One of my favorite books about the meaning of the resurrection was written by Rowan Williams.  It’s called, simply,  Resurrection (Pilgrim Press, 1984).  In it, Williams claims there are two significant themes in the Easter stories.  One is that when Jesus appeared to his disciples after his death, it was always as a stranger, as one the disciples don’t immediately recognize.  We’re going to look at that theme in the next few weeks when we read more of Jesus’ appearances to his disciples.

The second theme, according to Williams, is this thing – memory.  It was necessary for the disciples to remember the ways in which they failed Jesus while he was still with them.  It was necessary for them to remember what he taught them.  It was necessary for them to remember everything about Jesus so they could experience him in a healed way, a life-giving way, an eternal way, after this death.  In this resurrection theme, forgiveness was the key experience.  Memory and forgiveness are all wrapped up together in the crucifixion and the resurrection.  Williams writes, “To know Jesus, is to know that he accepts, forgives, bears and absorbs the hurt done: to hear his invitation is to know oneself forgiven”.

The healing of memory, transforming the memory of sin, of rage, sorrow, grief, violence, and betrayal, into hope and joy, does not erase those memories or their lasting impact on our lives.  The resurrection does not remove suffering.  It does not make it go away, or diminish its anguish or its pain.  The resurrection does not take the place of death.  In fact, that there is no specific resurrection description keeps us from sanitizing the reality of suffering, of sin, of anguish and death.  The resurrection does not deny sorrow and grief.  It transcends sorrow and grief, encapsulates the entire experience of love and loss, of human experience and the experience of the divine.  The resurrection, quite simply, is the momentum that keeps us alive when death takes pieces of us away.

This past week was the twentieth anniversary of the mass murder of Columbine, which was really the first time mass shootings committed by young, disenfranchised, disturbed boys came fully into our nation’s consciousness.  I remember where I was when I heard about Columbine.  I made a quiet commitment to God – a promise, actually — to work to prevent gun violence for the rest of my life, in whatever ways I can.  Gun violence, specifically mass shootings, has only become worse in our nation. I will never pretend to have made much of an impact in this work.  But I will remember the shootings at Columbine, and all the mass shootings since then as a commitment to a resurrection faith.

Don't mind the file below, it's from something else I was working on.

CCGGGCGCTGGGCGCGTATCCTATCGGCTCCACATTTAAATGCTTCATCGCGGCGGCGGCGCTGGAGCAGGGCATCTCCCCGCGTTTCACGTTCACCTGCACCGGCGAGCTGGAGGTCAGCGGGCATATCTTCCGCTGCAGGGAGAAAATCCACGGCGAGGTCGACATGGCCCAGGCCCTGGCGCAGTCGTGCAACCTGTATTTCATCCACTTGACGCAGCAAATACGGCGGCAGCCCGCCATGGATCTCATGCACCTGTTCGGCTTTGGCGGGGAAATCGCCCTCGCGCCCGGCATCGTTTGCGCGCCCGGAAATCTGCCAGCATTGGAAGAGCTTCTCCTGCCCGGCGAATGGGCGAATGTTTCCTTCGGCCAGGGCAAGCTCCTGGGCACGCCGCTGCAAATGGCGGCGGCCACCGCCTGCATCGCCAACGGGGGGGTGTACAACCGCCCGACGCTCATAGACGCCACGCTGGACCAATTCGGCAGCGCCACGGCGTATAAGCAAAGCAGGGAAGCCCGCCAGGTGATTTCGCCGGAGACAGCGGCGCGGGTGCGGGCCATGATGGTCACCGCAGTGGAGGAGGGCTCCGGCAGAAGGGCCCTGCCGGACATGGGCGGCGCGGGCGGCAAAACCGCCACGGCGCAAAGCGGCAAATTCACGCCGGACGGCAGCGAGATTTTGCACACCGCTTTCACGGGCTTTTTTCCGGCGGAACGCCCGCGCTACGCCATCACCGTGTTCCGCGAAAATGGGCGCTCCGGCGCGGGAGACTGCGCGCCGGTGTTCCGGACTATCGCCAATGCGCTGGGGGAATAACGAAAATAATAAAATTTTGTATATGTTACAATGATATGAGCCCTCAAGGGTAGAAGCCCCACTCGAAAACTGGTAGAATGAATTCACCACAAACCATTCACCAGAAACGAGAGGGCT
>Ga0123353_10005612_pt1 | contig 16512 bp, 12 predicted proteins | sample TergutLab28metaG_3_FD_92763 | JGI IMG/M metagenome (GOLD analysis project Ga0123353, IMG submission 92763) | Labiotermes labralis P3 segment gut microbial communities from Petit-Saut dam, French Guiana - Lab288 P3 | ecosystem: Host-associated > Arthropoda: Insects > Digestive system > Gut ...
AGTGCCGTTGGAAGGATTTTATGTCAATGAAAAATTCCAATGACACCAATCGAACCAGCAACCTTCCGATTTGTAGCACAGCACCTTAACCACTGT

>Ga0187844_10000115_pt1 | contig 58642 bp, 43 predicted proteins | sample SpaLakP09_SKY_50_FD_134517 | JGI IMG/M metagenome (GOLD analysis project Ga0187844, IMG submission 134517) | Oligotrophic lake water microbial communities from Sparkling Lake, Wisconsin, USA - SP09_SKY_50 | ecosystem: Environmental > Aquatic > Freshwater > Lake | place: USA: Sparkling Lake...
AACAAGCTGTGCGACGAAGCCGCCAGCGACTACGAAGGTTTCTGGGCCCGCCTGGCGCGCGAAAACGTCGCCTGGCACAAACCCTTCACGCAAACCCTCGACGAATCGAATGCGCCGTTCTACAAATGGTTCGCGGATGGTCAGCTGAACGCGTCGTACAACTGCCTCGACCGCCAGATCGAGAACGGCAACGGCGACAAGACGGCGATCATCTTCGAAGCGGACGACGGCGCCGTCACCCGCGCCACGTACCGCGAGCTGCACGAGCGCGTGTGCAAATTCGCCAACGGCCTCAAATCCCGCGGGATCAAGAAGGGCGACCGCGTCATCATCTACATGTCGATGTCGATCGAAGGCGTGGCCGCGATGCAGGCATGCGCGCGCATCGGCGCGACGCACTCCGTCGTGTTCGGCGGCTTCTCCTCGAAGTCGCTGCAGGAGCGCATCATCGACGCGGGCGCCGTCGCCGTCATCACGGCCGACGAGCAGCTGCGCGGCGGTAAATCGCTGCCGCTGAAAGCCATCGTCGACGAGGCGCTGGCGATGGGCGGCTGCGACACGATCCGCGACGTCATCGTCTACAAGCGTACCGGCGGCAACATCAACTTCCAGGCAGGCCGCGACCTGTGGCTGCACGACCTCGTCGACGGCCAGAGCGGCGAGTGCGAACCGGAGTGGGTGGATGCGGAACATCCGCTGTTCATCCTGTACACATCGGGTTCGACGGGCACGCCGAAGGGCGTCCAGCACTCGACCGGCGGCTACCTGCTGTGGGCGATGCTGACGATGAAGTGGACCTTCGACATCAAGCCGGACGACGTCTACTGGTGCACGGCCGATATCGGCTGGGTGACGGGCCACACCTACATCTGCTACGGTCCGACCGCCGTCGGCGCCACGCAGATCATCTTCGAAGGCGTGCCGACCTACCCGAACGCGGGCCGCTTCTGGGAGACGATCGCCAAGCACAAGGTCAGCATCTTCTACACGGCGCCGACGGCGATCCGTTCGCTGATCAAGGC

Also this past week, we saw photos of flames towering up and through the steeple of Notre Dame cathedral in Paris.  If you have ever visited Notre Dame, as I have, I bet the fire photos loosened memories of visits to that remarkable place – times when you stared at the rose window, or leaned over the sides of the Seine River bridge to admire the flying buttresses, or climbed, step by step into the steeple, or tried to decipher the mass, spoken in Latin and French. Your memories, like mine, have been of awe at the grandeur of that sacred place.  But there are more memories of church fires – arson of small black churches across the south, and just this morning, this Easter day, explosions in Catholic churches in Sri Lanka, killing and wounding hundreds of worshipers.  Memory of these destroyed sacred spaces form the foundation for our resurrection faith.

Memories are burned into our minds by death – memories of failures and sorrows and lost loves.  Rowan Williams wrote “On the far side of the resurrection, vocation and forgiveness occur together, always and inseparably.  Simply to be given back the past of wrong and hurt is not of itself a transaction of grace: we know how the bare, context-less recovery of memory can be something regarded only with terror and despair.  What happens in the resurrection is that this memory is given back in a particular kind of context – in the presence of Jesus.” And that is resurrection.

Remember, dear hearts, how Jesus changed lives, how he forgave, taught, and guided us into the very heart of God.  Remember, and Rejoice.  Amen.

Luke 24:1-12

April 21, 2019

Rev. Carla J. Bailey, Senior Pastor